Fast & Delicious
48-19 Vernon Boulevard, Long Island City
Restaurants with adjectives for names rarely live up to them: One often discovers, for example, that while Pepe’s Fresh and Tasty Taco does stuff a soft corn tortilla with various savory fillings, the end result is neither fresh nor tasty, and, furthermore, the owner’s name is Josh. Fast & Delicious, though, delivers on both counts. The specialty of this spotless Brazilian takeout canteen is a top sirloin churrasco ($14.95) deftly carved from the spit and finished on the charcoal grill. It’s six or seven good-sized slabs of beef, remarkably flavorful and tender enough to cut with a plastic fork (though you get the deluxe steakhouse model if you dine in). Sautéed collard greens and black beans and rice make fine accompaniments. And good rotisserie chicken ($7.50)—"marinated in Corona beer,” boasts the cook—not to mention Saturday’s feijoada ($12.95) are likewise swift and satisfying.
62 Stone Street
Saturated with fast-food outlets and plagued by lackluster saloons, the financial district has always been a budget-dining desert. This elegant café, an offshoot of Bayard’s and Harry’s on Hanover Square, is an oasis—not only for its mouthwatering patisserie but for its lunchtime panini, North Fork salad greens, and satisfying soups. We’re partial to the chicken and goat cheese on Tom Cat Bakery ciabatta ($6.50) but are easily swayed by the equally compelling San Danielle prosciutto-mozzarella-pesto or the house-cured tuna ($7 each). Bonus points: genteel service, real china, and outdoor seating on a lovely cobblestone street.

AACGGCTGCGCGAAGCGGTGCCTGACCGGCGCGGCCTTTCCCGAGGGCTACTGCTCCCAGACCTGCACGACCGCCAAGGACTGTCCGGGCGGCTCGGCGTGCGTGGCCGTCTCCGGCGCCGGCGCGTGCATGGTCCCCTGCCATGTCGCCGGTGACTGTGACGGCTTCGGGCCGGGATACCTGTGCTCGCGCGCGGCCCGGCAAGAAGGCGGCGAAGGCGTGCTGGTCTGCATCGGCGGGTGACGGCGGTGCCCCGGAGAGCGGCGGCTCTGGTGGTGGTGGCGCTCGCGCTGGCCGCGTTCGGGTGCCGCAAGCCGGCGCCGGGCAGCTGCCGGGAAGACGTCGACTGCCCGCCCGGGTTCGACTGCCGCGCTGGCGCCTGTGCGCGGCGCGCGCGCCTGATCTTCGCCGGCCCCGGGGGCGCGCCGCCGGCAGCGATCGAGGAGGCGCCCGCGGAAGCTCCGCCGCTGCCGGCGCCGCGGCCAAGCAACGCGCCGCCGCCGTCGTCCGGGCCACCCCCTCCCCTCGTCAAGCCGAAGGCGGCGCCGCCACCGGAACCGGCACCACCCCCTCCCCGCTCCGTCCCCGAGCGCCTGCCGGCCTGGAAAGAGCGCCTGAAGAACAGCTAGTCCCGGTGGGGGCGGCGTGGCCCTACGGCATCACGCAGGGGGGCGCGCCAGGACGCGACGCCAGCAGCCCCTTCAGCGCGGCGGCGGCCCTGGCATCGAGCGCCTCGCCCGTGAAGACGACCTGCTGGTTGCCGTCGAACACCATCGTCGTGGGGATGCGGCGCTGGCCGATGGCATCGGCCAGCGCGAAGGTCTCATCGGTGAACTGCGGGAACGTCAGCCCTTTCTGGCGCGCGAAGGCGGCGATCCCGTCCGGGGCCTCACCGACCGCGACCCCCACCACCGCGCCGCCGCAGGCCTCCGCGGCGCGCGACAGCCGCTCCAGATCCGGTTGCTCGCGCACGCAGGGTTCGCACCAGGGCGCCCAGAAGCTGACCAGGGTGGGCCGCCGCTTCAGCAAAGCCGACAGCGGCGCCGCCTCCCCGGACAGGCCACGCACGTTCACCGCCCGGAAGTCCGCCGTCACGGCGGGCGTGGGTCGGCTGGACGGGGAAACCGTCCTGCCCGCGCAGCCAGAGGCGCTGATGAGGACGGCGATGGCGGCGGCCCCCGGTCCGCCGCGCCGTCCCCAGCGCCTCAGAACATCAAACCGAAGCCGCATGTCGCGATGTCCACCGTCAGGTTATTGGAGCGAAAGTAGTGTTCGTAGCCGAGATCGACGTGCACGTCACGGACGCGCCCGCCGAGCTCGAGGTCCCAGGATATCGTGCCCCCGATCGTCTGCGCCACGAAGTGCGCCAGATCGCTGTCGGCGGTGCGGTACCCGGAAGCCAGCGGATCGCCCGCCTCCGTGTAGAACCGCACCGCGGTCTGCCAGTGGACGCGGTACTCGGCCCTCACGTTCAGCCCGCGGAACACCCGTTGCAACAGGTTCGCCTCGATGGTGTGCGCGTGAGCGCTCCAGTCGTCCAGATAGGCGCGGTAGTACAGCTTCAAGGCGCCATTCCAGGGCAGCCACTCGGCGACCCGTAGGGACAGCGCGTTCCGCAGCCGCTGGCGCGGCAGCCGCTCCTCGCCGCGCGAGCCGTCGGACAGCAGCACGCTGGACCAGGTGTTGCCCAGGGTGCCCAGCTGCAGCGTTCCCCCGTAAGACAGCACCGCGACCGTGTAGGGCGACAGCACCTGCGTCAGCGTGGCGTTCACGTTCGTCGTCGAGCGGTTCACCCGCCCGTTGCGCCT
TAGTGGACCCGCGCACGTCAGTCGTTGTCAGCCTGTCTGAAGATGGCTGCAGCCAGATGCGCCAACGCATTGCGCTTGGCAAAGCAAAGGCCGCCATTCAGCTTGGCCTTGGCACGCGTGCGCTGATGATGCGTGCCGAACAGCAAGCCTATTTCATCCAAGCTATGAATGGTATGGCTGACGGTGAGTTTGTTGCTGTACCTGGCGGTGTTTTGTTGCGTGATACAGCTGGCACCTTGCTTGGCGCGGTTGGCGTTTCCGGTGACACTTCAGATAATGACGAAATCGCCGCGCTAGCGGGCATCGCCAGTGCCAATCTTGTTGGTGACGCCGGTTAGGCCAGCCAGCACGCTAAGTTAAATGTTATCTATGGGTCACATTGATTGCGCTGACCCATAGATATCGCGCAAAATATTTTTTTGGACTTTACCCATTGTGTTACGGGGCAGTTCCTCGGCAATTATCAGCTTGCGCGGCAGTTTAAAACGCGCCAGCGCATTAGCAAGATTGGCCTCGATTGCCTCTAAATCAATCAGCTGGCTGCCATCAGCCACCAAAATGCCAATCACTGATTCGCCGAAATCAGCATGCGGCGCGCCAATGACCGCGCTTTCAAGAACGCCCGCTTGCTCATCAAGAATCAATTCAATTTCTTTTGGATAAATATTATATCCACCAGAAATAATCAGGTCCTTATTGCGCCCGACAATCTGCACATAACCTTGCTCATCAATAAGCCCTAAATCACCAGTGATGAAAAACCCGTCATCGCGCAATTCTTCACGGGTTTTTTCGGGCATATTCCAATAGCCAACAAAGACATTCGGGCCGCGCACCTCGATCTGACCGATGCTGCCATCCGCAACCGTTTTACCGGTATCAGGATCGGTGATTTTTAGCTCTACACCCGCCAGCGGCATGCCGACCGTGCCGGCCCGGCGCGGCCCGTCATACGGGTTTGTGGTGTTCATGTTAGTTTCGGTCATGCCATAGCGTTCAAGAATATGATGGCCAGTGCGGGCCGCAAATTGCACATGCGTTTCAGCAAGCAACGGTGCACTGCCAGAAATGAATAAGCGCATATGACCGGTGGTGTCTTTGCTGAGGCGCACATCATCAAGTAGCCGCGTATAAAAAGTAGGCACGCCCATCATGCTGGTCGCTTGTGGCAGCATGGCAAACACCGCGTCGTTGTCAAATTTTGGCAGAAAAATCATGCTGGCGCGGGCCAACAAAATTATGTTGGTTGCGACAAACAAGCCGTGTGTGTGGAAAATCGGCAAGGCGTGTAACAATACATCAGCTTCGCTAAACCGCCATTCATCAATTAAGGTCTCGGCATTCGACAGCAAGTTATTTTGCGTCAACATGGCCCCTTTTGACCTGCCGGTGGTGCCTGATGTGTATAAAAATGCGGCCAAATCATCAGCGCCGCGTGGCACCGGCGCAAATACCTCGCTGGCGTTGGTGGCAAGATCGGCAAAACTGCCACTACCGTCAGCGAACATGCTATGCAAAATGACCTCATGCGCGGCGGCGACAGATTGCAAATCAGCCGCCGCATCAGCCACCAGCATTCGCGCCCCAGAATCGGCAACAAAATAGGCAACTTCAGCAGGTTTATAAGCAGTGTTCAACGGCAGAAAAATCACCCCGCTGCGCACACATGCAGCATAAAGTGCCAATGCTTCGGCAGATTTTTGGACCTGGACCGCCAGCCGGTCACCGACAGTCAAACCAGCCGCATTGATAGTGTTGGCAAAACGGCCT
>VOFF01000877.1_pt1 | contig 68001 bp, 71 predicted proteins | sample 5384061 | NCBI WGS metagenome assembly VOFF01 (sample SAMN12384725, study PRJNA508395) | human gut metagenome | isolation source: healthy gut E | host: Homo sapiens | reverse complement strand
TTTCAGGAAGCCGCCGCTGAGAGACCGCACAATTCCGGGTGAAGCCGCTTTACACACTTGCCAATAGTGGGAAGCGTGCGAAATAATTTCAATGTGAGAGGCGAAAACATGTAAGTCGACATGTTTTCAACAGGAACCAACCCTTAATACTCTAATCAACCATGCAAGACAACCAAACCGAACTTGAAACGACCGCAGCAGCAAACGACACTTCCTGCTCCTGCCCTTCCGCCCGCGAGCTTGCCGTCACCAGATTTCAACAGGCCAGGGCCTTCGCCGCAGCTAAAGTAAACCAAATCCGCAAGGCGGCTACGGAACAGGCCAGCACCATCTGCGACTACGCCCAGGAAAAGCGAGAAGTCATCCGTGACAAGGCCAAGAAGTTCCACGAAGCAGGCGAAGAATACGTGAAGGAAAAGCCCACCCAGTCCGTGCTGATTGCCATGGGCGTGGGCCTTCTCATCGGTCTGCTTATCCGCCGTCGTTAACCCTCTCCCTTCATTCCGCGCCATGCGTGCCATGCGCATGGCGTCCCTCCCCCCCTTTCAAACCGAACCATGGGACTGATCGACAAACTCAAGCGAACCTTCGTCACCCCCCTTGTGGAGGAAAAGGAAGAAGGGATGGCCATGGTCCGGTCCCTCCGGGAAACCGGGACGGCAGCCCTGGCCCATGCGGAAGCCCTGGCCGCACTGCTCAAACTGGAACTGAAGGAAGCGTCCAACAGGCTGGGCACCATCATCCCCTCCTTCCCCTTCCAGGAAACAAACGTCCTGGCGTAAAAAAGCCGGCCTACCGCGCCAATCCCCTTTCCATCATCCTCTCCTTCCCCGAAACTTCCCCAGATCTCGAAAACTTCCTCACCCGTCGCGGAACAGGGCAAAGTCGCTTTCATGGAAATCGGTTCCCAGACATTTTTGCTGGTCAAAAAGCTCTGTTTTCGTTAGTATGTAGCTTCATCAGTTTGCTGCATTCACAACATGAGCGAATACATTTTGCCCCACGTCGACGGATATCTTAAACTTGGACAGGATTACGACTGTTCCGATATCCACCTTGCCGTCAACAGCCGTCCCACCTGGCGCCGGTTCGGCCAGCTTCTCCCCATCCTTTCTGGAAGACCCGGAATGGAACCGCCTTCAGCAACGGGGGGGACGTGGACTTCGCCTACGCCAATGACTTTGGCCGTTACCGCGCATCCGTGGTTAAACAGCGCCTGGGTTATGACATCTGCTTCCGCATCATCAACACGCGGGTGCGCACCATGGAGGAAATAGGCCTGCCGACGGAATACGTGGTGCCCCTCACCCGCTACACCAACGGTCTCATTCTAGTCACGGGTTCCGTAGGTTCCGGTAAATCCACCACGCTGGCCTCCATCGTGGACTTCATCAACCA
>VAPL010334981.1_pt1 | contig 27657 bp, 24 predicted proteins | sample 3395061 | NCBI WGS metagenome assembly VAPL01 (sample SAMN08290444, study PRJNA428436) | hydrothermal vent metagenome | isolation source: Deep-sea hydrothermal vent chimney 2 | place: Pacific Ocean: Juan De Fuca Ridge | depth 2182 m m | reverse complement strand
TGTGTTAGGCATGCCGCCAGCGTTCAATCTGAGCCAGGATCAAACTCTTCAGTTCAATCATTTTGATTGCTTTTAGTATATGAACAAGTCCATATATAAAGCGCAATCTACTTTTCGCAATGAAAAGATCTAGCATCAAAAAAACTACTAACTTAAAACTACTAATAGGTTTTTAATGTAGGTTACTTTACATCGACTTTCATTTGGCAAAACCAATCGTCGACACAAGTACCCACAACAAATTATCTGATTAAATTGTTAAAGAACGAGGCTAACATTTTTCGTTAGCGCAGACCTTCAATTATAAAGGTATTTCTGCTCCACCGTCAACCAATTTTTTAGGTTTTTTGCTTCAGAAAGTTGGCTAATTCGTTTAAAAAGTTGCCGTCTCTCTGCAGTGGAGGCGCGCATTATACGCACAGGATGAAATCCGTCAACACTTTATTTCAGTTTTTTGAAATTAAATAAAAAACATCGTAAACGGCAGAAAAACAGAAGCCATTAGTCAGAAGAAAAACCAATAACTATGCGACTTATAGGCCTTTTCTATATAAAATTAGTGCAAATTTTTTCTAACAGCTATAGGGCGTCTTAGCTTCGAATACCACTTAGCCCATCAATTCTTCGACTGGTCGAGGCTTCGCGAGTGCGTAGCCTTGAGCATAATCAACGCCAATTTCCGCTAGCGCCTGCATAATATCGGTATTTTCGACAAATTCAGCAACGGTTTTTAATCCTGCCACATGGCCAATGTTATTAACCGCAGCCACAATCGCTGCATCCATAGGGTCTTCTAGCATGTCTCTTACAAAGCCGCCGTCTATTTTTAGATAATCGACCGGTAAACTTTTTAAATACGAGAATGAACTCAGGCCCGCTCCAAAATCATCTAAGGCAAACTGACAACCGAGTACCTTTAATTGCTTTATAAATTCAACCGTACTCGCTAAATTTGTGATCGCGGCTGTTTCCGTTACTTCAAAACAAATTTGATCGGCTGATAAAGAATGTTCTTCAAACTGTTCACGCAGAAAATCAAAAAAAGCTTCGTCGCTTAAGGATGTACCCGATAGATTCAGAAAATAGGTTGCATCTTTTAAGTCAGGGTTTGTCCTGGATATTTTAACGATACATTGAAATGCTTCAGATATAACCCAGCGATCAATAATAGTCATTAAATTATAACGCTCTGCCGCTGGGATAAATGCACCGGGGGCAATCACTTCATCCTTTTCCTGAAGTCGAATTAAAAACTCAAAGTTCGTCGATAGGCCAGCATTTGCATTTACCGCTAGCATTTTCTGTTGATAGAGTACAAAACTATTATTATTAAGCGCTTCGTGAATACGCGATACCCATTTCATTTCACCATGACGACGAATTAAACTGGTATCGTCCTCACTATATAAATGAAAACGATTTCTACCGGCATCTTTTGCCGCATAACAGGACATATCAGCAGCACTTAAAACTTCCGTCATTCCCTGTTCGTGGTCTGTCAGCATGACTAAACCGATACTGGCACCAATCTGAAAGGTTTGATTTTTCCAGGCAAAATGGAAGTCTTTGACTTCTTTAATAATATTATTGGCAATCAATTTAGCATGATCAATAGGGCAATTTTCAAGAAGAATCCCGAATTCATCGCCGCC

First Hungarian Literary Society
323 East 79th Street
The good news is that the owners of A Touch of Hungary, the terrific College Point source for home-style Hungarian cooking in portion sizes fit for a Japanese hot-dog-eating champion, have moved closer to home—our home, that is—taking up residence at the First Hungarian Literary Society on East 79th Street. The bad news is that the portions—to suit the less ambitious appetites of the elderly club members, most of whom have never participated in a frankfurter-eating contest—have shrunk a little. Never fear: A single $16 four-course meal, typically including an appetizer like pickled herring, cold sour-cherry soup, a toothsome goulash or sliced pork with sour cream and bacon, and dessert, still has the potential to completely destroy your 30-days-to-killer-abs regimen. The club dining/card-playing room is open to the public, but you need to call a day in advance to reserve a table.
438 East 9th Street